This paper proposes a reflection on the potential rise of the said right to democracy as a peremptory norm of general international law (jus cogens), particularly for its intrinsic connection with the principle of self-determination of peoples, listed as jus cogens on the non-exhaustive list of the UN International Law Commission Report (A/74/10), and for the fulfillment, by the right in question, of the criteria listed in the referred Report. To this end, the issue of the absence of a universal concept of what democracy is and its delimitation for the purposes of the research was addressed, having being explained the existence - although not unanimous - of a right to democracy. In addition, the reasons why democracy is argued to be a necessary condition for the exercise of the already established right to self-determination of peoples are listed. From there, an analysis of the aforementioned UN Report followed, which defines the criteria for the recognition of imperative norms of general international law. We then proceeded to analyze such criteria in order to determine their applicability to democracy: whether, in fact, it constitutes a norm of general international law and whether, from there, it would be evolving towards becoming peremptory. The conclusion is that there are many elements that can support the classification of democracy as a norm of general international law and that, as indicated by the characteristics of the right to democracy in relation to the criteria listed by the Commission, as well as other indications and, still, the evolution of other jus cogens norms, the right to democracy seems to move towards becoming a peremptory norm of general international law.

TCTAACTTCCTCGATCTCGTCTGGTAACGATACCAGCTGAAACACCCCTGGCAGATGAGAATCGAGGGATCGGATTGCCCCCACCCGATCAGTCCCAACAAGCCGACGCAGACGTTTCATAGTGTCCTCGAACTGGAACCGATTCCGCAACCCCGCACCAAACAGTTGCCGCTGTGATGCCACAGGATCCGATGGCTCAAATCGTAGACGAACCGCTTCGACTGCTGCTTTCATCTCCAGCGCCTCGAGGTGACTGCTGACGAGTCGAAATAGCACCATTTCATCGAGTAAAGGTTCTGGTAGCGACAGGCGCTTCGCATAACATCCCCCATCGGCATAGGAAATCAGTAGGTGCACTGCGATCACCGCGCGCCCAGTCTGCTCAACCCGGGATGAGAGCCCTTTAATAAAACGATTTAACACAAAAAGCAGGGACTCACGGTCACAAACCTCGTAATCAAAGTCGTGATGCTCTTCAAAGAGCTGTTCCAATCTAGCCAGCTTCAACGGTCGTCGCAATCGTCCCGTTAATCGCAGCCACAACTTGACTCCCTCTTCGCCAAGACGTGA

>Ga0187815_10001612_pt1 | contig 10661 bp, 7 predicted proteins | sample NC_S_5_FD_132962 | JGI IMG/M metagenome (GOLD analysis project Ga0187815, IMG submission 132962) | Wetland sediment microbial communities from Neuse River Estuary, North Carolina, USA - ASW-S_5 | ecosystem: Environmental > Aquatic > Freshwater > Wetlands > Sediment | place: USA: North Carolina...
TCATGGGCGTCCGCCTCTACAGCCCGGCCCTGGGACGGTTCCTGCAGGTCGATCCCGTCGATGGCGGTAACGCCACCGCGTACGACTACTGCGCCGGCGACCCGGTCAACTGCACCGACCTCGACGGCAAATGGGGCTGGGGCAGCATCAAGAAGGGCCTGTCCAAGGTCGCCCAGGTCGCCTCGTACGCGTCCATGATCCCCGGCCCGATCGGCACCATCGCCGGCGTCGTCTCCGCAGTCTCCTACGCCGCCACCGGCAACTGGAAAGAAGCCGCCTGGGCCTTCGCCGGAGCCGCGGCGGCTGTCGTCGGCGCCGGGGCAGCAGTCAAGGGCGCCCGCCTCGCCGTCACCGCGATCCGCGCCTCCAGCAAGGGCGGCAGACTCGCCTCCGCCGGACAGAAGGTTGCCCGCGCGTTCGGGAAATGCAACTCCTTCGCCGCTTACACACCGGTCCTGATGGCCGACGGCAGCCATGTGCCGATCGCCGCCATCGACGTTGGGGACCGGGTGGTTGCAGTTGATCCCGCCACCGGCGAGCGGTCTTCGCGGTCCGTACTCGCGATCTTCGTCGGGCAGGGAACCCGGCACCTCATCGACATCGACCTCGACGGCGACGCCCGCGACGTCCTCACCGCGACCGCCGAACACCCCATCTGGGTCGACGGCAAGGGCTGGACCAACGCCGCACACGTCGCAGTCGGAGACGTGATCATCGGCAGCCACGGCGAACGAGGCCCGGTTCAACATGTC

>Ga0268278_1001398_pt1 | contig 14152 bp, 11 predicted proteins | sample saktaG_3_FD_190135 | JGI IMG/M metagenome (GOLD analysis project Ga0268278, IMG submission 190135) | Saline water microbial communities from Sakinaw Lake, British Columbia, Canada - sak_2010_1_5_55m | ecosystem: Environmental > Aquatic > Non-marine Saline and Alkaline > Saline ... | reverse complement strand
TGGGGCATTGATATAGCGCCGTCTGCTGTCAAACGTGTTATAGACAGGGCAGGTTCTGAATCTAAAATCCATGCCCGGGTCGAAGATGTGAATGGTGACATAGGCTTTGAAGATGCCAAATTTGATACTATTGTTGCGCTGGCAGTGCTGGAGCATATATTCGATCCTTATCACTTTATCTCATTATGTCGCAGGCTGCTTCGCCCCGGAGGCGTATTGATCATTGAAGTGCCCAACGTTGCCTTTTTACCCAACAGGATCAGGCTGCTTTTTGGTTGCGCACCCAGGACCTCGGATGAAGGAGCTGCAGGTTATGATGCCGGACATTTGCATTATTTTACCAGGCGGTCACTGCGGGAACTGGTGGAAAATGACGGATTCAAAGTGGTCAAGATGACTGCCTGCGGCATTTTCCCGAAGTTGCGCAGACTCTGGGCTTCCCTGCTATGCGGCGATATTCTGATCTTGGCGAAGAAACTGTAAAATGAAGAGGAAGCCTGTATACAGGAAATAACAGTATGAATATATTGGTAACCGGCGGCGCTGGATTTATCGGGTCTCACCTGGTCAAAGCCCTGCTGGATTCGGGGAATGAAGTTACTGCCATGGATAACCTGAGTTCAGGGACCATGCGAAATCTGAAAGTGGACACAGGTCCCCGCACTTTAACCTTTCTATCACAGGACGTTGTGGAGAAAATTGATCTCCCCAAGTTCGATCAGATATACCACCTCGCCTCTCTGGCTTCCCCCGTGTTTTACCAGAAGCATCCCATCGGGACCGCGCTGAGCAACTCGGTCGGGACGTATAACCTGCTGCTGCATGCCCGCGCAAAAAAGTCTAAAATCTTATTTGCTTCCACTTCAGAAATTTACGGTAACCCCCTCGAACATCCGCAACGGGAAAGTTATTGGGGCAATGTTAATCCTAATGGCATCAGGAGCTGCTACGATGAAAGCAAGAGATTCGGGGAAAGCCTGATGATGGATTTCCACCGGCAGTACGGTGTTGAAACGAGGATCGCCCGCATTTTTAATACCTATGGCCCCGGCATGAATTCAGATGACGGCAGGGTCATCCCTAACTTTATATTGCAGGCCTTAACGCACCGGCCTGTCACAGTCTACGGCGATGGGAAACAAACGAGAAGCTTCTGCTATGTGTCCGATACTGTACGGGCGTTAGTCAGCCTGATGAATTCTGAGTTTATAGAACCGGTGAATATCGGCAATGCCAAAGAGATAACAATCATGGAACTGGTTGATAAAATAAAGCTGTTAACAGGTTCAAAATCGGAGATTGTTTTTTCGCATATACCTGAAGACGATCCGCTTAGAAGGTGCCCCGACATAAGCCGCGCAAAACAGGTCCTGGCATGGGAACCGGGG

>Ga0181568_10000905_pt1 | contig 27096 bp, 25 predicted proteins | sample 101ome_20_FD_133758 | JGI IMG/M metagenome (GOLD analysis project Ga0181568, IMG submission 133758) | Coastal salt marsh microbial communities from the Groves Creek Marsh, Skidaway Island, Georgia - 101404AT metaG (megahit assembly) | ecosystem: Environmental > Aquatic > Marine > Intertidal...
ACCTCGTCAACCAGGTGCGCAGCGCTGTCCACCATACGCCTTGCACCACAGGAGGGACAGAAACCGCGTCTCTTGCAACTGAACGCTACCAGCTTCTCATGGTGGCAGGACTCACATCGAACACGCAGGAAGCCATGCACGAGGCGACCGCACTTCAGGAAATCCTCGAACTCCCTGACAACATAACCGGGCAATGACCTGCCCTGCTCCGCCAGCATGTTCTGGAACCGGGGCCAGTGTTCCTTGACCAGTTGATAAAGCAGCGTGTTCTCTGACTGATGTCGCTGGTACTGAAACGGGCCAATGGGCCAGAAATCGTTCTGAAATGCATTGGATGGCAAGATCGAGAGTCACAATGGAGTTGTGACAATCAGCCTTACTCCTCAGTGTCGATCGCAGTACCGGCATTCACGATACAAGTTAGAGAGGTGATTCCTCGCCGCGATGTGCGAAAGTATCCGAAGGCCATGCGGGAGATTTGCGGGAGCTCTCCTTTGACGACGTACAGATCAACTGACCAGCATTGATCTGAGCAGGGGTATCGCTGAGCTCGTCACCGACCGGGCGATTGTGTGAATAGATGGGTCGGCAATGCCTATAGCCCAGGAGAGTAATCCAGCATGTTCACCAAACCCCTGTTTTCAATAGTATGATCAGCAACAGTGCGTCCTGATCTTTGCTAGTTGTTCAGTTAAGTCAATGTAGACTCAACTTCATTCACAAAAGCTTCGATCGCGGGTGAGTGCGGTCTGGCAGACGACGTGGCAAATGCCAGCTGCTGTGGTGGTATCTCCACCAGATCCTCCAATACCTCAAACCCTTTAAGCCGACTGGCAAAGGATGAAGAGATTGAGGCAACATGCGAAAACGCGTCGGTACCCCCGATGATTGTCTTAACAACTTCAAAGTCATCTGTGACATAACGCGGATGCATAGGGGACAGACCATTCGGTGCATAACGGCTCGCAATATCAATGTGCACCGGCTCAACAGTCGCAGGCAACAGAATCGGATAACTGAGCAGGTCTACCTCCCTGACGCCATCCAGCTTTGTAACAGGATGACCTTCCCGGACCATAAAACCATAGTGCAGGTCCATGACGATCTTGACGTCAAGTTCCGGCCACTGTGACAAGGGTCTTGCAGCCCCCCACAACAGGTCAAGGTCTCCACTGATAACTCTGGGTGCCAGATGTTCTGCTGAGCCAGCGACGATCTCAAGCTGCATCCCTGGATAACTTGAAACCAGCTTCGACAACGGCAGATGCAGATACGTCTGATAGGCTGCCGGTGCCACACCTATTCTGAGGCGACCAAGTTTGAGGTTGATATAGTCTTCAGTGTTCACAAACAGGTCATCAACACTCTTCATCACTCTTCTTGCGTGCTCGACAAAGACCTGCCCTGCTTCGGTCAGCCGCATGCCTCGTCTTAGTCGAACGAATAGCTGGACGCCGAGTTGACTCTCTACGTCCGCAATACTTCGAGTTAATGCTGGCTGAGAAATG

|Date of Award
|16 Jun 2021
- Universidade Católica Portuguesa
|José Azeredo Lopes (Supervisor)
- Jus cogens